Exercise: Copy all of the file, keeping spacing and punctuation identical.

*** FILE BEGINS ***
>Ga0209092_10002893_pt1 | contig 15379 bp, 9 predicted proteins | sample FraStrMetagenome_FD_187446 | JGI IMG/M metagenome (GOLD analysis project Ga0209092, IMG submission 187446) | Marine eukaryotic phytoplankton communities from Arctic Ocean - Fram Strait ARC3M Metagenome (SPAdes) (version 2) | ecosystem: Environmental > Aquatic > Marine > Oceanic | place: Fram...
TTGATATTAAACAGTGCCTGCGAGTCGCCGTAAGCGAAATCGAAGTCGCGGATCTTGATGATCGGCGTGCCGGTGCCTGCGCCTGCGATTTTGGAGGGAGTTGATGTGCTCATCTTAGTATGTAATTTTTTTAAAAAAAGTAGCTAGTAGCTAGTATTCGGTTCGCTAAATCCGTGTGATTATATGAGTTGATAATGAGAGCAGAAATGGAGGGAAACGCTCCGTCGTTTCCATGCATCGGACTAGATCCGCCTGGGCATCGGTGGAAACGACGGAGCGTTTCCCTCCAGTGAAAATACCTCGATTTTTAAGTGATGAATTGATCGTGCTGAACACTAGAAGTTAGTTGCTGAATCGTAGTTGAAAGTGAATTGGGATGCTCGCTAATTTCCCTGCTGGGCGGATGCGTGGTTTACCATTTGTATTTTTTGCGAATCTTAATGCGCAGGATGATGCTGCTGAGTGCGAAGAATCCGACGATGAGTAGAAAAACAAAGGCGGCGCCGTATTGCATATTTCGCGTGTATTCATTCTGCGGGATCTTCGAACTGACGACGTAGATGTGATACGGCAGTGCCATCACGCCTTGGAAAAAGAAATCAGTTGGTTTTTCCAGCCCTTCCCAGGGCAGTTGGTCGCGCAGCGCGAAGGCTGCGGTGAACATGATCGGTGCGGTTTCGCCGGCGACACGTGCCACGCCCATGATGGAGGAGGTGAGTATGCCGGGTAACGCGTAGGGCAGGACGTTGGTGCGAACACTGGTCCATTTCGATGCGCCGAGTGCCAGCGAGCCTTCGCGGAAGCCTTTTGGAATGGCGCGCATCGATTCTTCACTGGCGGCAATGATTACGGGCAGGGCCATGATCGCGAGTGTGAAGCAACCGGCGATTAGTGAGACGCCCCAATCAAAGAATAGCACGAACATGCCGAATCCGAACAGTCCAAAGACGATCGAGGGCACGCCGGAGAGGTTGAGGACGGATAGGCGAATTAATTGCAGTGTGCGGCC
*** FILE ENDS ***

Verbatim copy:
>Ga0209092_10002893_pt1 | contig 15379 bp, 9 predicted proteins | sample FraStrMetagenome_FD_187446 | JGI IMG/M metagenome (GOLD analysis project Ga0209092, IMG submission 187446) | Marine eukaryotic phytoplankton communities from Arctic Ocean - Fram Strait ARC3M Metagenome (SPAdes) (version 2) | ecosystem: Environmental > Aquatic > Marine > Oceanic | place: Fram...
TTGATATTAAACAGTGCCTGCGAGTCGCCGTAAGCGAAATCGAAGTCGCGGATCTTGATGATCGGCGTGCCGGTGCCTGCGCCTGCGATTTTGGAGGGAGTTGATGTGCTCATCTTAGTATGTAATTTTTTTAAAAAAAGTAGCTAGTAGCTAGTATTCGGTTCGCTAAATCCGTGTGATTATATGAGTTGATAATGAGAGCAGAAATGGAGGGAAACGCTCCGTCGTTTCCATGCATCGGACTAGATCCGCCTGGGCATCGGTGGAAACGACGGAGCGTTTCCCTCCAGTGAAAATACCTCGATTTTTAAGTGATGAATTGATCGTGCTGAACACTAGAAGTTAGTTGCTGAATCGTAGTTGAAAGTGAATTGGGATGCTCGCTAATTTCCCTGCTGGGCGGATGCGTGGTTTACCATTTGTATTTTTTGCGAATCTTAATGCGCAGGATGATGCTGCTGAGTGCGAAGAATCCGACGATGAGTAGAAAAACAAAGGCGGCGCCGTATTGCATATTTCGCGTGTATTCATTCTGCGGGATCTTCGAACTGACGACGTAGATGTGATACGGCAGTGCCATCACGCCTTGGAAAAAGAAATCAGTTGGTTTTTCCAGCCCTTCCCAGGGCAGTTGGTCGCGCAGCGCGAAGGCTGCGGTGAACATGATCGGTGCGGTTTCGCCGGCGACACGTGCCACGCCCATGATGGAGGAGGTGAGTATGCCGGGTAACGCGTAGGGCAGGACGTTGGTGCGAACACTGGTCCATTTCGATGCGCCGAGTGCCAGCGAGCCTTCGCGGAAGCCTTTTGGAATGGCGCGCATCGATTCTTCACTGGCGGCAATGATTACGGGCAGGGCCATGATCGCGAGTGTGAAGCAACCGGCGATTAGTGAGACGCCCCAATCAAAGAATAGCACGAACATGCCGAATCCGAACAGTCCAAAGACGATCGAGGGCACGCCGGAGAGGTTGAGGACGGATAGGCGAATTAATTGCAGTGTGCGGCC